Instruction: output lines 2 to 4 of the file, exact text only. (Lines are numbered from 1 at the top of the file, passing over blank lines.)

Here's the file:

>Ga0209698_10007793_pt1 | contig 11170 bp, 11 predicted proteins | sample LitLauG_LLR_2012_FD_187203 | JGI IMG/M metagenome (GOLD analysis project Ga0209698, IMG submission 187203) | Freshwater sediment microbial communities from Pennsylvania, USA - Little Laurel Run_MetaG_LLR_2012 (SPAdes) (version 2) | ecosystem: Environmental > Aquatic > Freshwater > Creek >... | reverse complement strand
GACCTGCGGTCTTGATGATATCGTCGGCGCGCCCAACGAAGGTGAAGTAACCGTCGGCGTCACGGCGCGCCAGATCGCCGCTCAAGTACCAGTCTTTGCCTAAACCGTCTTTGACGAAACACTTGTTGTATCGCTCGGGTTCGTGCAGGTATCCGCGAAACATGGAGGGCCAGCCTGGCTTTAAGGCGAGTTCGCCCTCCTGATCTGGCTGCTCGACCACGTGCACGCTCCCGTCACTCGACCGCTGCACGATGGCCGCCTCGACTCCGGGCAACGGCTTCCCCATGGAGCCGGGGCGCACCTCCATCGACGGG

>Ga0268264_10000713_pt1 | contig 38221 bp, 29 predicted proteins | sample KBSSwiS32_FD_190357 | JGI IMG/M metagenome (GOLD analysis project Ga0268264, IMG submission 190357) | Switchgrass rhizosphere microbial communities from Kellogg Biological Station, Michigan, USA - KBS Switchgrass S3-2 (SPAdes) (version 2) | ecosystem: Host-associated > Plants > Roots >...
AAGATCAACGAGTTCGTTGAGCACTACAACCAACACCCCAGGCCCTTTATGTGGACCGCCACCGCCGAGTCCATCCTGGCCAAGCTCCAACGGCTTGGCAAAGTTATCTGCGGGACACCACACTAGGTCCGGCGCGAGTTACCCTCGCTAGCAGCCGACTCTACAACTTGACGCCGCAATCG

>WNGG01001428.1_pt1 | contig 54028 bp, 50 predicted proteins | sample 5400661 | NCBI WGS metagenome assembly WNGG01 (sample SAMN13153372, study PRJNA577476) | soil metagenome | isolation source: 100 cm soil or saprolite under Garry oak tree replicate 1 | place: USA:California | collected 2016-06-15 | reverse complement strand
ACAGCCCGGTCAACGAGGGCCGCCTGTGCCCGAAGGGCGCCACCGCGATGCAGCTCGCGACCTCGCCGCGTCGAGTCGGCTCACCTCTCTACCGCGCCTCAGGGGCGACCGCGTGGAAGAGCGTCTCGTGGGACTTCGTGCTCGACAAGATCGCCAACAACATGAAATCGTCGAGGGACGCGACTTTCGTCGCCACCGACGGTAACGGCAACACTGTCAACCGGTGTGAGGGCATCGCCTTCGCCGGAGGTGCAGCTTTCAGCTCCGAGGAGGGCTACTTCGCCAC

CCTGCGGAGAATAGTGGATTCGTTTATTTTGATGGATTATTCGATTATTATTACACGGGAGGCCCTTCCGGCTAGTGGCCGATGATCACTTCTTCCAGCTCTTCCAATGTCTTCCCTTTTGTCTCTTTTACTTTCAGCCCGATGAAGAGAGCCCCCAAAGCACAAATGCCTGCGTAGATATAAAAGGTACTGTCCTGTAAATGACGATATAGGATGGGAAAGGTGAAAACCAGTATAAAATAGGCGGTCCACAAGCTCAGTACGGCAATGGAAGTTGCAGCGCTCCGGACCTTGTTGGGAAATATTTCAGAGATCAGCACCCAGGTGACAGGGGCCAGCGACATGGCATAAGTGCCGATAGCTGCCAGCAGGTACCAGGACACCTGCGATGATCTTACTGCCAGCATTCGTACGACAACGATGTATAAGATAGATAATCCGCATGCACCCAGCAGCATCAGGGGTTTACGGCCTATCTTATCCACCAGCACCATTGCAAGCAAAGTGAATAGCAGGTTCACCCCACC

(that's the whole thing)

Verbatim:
GACCTGCGGTCTTGATGATATCGTCGGCGCGCCCAACGAAGGTGAAGTAACCGTCGGCGTCACGGCGCGCCAGATCGCCGCTCAAGTACCAGTCTTTGCCTAAACCGTCTTTGACGAAACACTTGTTGTATCGCTCGGGTTCGTGCAGGTATCCGCGAAACATGGAGGGCCAGCCTGGCTTTAAGGCGAGTTCGCCCTCCTGATCTGGCTGCTCGACCACGTGCACGCTCCCGTCACTCGACCGCTGCACGATGGCCGCCTCGACTCCGGGCAACGGCTTCCCCATGGAGCCGGGGCGCACCTCCATCGACGGG

>Ga0268264_10000713_pt1 | contig 38221 bp, 29 predicted proteins | sample KBSSwiS32_FD_190357 | JGI IMG/M metagenome (GOLD analysis project Ga0268264, IMG submission 190357) | Switchgrass rhizosphere microbial communities from Kellogg Biological Station, Michigan, USA - KBS Switchgrass S3-2 (SPAdes) (version 2) | ecosystem: Host-associated > Plants > Roots >...
AAGATCAACGAGTTCGTTGAGCACTACAACCAACACCCCAGGCCCTTTATGTGGACCGCCACCGCCGAGTCCATCCTGGCCAAGCTCCAACGGCTTGGCAAAGTTATCTGCGGGACACCACACTAGGTCCGGCGCGAGTTACCCTCGCTAGCAGCCGACTCTACAACTTGACGCCGCAATCG